Dawning of the Age of Cosmozation
Searching for Signs of Life on Mars
New America Media, Commentary, Andrew Lam Posted: Jun 08, 2008
Editor's Note: Our satellites, probes and telescopes are peering deep into the heavens looking for signs of life. Yet not long ago, we resisted the idea, clinging instead to the self-important notion that life did not exist elsewhere. NAM editor Andrew Lam is the author of “Perfume Dreams: Reflections on the Vietnamese Diaspora.”
Mars suddenly has become a very busy place. Orbited by satellites, crisscrossed by Land Rovers and now dug up by NASA’s Phoenix probe, which recently landed on its northern pole in search of organic compounds and water – it’s as if the barren planet already has been colonized by humans.
Never before in human history have we been so enthusiastic about the cosmos. NASA is planning manned missions to the moon and Mars – with the cooperation of Japan and Europe – and plans to establish a permanent station on the moon. China hopes to have a manned station orbiting the moon very soon. All the while, our satellites, probes and telescopes are peering deep into the heavens looking for signs of life.
Yet not long ago, we resisted the idea, clinging instead to the self-important notion that we were special, that life did not exist elsewhere.
Indeed, for millennia we assumed that our planet was the center of the universe and, for that matter, that the sun orbited the Earth. When we discovered that the Earth was round and mapped the shape of our solar system, we held onto the notion that our system, in which planets orbit the sun, was absolutely unique.
Scientists just a few decades ago assumed, too, that conditions on Earth – the temperature, light, radiation, water and volcanic activities and ocean tides – made it the only planet that could possibly support life.
But lately we have begun to change our minds.
As astonishing discoveries are being made, that sense of self-importance has eroded, giving way to a more humble assessment of our place in the cosmos. The conditions of our home planet and solar system may be unique, but solar systems are not at all anomalies.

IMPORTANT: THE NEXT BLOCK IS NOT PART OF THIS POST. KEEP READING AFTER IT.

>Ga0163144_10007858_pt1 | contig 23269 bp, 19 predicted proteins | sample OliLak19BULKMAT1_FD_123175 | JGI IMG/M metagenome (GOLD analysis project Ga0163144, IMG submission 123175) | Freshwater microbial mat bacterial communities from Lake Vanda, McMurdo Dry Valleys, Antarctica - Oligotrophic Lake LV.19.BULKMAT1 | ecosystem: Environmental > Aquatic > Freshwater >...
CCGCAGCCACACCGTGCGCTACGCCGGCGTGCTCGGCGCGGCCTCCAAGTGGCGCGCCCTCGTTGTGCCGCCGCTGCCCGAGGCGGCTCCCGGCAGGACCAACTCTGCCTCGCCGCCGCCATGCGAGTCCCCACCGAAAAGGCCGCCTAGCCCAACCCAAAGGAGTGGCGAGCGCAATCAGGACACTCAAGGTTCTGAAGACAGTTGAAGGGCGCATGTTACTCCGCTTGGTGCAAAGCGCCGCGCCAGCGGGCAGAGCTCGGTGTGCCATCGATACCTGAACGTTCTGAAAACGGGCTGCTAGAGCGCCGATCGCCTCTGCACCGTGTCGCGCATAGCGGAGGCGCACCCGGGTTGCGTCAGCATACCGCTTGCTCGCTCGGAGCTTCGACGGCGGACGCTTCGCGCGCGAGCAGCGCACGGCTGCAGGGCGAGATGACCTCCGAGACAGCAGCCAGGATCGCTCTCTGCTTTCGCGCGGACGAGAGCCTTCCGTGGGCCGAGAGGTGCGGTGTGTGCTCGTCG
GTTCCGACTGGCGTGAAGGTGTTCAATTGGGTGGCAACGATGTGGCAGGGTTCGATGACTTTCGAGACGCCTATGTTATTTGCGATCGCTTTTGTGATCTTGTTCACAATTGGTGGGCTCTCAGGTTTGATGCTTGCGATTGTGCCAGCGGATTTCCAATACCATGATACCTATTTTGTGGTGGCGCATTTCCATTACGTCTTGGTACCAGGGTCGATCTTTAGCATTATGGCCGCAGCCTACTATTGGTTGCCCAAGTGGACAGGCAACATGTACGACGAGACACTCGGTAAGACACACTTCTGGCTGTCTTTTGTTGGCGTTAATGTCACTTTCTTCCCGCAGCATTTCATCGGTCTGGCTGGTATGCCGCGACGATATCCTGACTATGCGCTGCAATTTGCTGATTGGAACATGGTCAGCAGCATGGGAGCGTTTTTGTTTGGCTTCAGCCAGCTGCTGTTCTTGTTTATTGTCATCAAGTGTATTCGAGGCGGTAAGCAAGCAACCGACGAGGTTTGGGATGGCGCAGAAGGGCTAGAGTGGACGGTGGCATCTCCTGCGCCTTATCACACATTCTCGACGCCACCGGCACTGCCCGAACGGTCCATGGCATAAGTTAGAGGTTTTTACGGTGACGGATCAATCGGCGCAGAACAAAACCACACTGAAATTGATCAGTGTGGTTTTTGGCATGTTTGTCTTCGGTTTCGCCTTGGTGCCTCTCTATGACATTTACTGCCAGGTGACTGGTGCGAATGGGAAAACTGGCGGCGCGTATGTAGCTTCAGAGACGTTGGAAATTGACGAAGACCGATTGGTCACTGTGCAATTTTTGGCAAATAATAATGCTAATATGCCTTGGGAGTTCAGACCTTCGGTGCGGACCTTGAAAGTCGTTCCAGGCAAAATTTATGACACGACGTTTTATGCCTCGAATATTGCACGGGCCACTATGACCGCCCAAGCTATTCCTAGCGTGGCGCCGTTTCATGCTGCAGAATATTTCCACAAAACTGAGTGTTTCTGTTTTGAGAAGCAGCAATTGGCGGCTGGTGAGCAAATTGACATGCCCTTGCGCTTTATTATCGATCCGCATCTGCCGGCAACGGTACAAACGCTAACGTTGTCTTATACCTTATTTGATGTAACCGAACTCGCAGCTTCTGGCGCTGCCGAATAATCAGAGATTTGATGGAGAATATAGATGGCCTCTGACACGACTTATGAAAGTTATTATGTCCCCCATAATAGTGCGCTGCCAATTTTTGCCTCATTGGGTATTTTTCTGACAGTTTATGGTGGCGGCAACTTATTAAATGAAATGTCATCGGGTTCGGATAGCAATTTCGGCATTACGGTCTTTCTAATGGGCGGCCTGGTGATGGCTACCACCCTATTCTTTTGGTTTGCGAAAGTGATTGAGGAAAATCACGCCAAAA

Consider these discoveries.
Using the Hubble Telescope, which orbits Earth, astronomers have discovered hundreds of other solar systems – planets that orbit around stars. One planet in particular, 150 million light years away, is believed to have an atmosphere.
We know that Earth is constantly bombarded by meteors when we look up into the night sky and spot shooting stars. But more astounding is astronomer Lou Frank's recent discovery. Using the Hubble Telescope to study Earth's atmosphere, Frank proved that Earth is constantly being hit by snowballs from space. The implications are enormous: If ice from outer space hits Earth regularly, it could be "snowing" onto other planets too, providing much-needed water to support life. The universe is suddenly very wet.
A few years ago a meteorite from Mars found on Earth, known as the Allan Hills meteorite (or ALH 84001 to scientists), astonished everyone when some scientists claimed they found tantalizing traces of fossilized life within it. Their findings have been contested, but it fired up the imagination.
Moreover, the Galileo space probe that orbited Jupiter showed us that on Europa, one on Jupiter's many moons, huge oceans lie beneath an icy surface. Scientists found active volcanoes as well – that is to say, ingredients that could spark and possibly support life.
More tantalizing still are the organic materials found in comet dust collected from the comet Wild 2. Here's NASA's press release on the comet dust brought back to Earth by the space probe Stardust: “These chunks of ice and dust wandering our solar system appear to be filled with organic molecules that are the building blocks of life."
The finding surprised scientists because many predicted that the space probe would find mostly ice. Instead, the finding could lend support to the belief that comets could have "seeded" life on our planet as well as others.
All of these discoveries renewed our enthusiasm in the idea of “panspermia” (originating from the Greek word for “all-seeding") the hypothesis that seeds of life could have been delivered to Earth – and possibly other planets. The therory of an interstellar exchange of DNA was championed by Francis Crick, who discovered the DNA molecule with two other scientists more than half a century ago. If scientists laughed behind the Nobel laureate’s back when he first suggested it, no one is laughing now.
Besides, there is such a thing as self fulfilling prophecy: If Earth didn't receive DNA for a start up way back when, we are now actively sending out DNA through space with our spacecrafts and satellites and shuttles.
While thinkers and writers still haven't come to terms with the full impact of the forces of globalization, another age is already upon us – one in which man's awareness expands beyond the globe as his relationship with the cosmos intensifies.
Ours is no longer just a lonely blue planet amid the heavens but – as we send probes and manned missions to the comos and map the universe, as we enthusiastically search for signs of life elsewhere – seems to exist as part of an open and intricately complex system.
The age of cosmozation has arrived.
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Pact Signed for India's 2008 Moon Mission
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